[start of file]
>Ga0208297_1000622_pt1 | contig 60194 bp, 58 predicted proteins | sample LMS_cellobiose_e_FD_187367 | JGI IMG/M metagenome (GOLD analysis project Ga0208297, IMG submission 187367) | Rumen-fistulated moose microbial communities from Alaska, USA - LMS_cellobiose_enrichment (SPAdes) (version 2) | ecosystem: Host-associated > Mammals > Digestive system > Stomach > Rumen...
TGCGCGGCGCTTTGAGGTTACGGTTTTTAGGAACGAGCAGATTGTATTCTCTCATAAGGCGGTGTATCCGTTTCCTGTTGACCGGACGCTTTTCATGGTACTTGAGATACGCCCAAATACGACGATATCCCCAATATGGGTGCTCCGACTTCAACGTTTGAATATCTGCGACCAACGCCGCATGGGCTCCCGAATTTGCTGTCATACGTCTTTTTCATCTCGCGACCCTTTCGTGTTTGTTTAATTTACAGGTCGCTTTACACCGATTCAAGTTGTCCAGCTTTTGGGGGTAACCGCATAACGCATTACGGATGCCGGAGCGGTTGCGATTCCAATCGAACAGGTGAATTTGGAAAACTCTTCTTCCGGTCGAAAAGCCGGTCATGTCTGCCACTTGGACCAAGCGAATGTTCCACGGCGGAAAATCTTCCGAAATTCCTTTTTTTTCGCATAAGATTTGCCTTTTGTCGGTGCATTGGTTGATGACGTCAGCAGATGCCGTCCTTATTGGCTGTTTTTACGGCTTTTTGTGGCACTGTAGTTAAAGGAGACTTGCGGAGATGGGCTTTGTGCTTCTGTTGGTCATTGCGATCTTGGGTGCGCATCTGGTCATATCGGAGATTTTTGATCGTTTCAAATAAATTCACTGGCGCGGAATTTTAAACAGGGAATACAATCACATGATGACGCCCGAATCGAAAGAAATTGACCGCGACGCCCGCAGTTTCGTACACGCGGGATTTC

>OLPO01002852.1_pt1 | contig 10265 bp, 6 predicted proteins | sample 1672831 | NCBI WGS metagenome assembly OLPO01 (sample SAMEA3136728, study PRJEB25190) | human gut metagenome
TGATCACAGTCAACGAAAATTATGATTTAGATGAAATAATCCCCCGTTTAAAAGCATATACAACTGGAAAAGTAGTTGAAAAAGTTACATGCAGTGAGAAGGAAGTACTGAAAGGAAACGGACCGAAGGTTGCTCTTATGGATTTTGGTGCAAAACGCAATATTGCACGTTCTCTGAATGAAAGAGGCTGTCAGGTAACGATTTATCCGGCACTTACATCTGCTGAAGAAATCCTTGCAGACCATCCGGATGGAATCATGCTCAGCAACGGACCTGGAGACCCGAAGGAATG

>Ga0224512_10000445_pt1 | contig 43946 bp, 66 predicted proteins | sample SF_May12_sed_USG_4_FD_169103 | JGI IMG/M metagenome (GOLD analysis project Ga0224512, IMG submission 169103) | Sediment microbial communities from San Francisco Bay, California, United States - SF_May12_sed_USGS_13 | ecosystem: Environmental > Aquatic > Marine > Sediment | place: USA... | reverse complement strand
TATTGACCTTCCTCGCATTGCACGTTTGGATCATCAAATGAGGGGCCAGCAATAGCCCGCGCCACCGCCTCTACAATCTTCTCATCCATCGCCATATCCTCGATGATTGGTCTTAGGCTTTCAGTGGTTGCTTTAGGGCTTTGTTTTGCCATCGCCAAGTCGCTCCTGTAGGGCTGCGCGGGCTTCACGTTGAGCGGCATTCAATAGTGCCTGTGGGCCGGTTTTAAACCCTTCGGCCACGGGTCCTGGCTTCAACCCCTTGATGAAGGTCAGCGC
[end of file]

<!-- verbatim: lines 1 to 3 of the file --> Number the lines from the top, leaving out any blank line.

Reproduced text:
>Ga0208297_1000622_pt1 | contig 60194 bp, 58 predicted proteins | sample LMS_cellobiose_e_FD_187367 | JGI IMG/M metagenome (GOLD analysis project Ga0208297, IMG submission 187367) | Rumen-fistulated moose microbial communities from Alaska, USA - LMS_cellobiose_enrichment (SPAdes) (version 2) | ecosystem: Host-associated > Mammals > Digestive system > Stomach > Rumen...
TGCGCGGCGCTTTGAGGTTACGGTTTTTAGGAACGAGCAGATTGTATTCTCTCATAAGGCGGTGTATCCGTTTCCTGTTGACCGGACGCTTTTCATGGTACTTGAGATACGCCCAAATACGACGATATCCCCAATATGGGTGCTCCGACTTCAACGTTTGAATATCTGCGACCAACGCCGCATGGGCTCCCGAATTTGCTGTCATACGTCTTTTTCATCTCGCGACCCTTTCGTGTTTGTTTAATTTACAGGTCGCTTTACACCGATTCAAGTTGTCCAGCTTTTGGGGGTAACCGCATAACGCATTACGGATGCCGGAGCGGTTGCGATTCCAATCGAACAGGTGAATTTGGAAAACTCTTCTTCCGGTCGAAAAGCCGGTCATGTCTGCCACTTGGACCAAGCGAATGTTCCACGGCGGAAAATCTTCCGAAATTCCTTTTTTTTCGCATAAGATTTGCCTTTTGTCGGTGCATTGGTTGATGACGTCAGCAGATGCCGTCCTTATTGGCTGTTTTTACGGCTTTTTGTGGCACTGTAGTTAAAGGAGACTTGCGGAGATGGGCTTTGTGCTTCTGTTGGTCATTGCGATCTTGGGTGCGCATCTGGTCATATCGGAGATTTTTGATCGTTTCAAATAAATTCACTGGCGCGGAATTTTAAACAGGGAATACAATCACATGATGACGCCCGAATCGAAAGAAATTGACCGCGACGCCCGCAGTTTCGTACACGCGGGATTTC

>OLPO01002852.1_pt1 | contig 10265 bp, 6 predicted proteins | sample 1672831 | NCBI WGS metagenome assembly OLPO01 (sample SAMEA3136728, study PRJEB25190) | human gut metagenome